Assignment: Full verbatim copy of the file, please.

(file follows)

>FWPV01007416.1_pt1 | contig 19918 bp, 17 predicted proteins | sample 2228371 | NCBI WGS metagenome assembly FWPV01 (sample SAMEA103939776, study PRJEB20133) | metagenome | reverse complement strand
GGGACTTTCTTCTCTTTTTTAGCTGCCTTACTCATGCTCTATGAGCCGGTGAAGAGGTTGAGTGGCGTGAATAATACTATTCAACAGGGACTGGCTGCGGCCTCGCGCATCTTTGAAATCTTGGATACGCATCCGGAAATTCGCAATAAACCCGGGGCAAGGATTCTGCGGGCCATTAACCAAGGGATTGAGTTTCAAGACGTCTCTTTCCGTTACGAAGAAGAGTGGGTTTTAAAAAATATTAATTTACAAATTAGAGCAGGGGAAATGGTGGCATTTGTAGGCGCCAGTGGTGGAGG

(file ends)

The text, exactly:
>FWPV01007416.1_pt1 | contig 19918 bp, 17 predicted proteins | sample 2228371 | NCBI WGS metagenome assembly FWPV01 (sample SAMEA103939776, study PRJEB20133) | metagenome | reverse complement strand
GGGACTTTCTTCTCTTTTTTAGCTGCCTTACTCATGCTCTATGAGCCGGTGAAGAGGTTGAGTGGCGTGAATAATACTATTCAACAGGGACTGGCTGCGGCCTCGCGCATCTTTGAAATCTTGGATACGCATCCGGAAATTCGCAATAAACCCGGGGCAAGGATTCTGCGGGCCATTAACCAAGGGATTGAGTTTCAAGACGTCTCTTTCCGTTACGAAGAAGAGTGGGTTTTAAAAAATATTAATTTACAAATTAGAGCAGGGGAAATGGTGGCATTTGTAGGCGCCAGTGGTGGAGG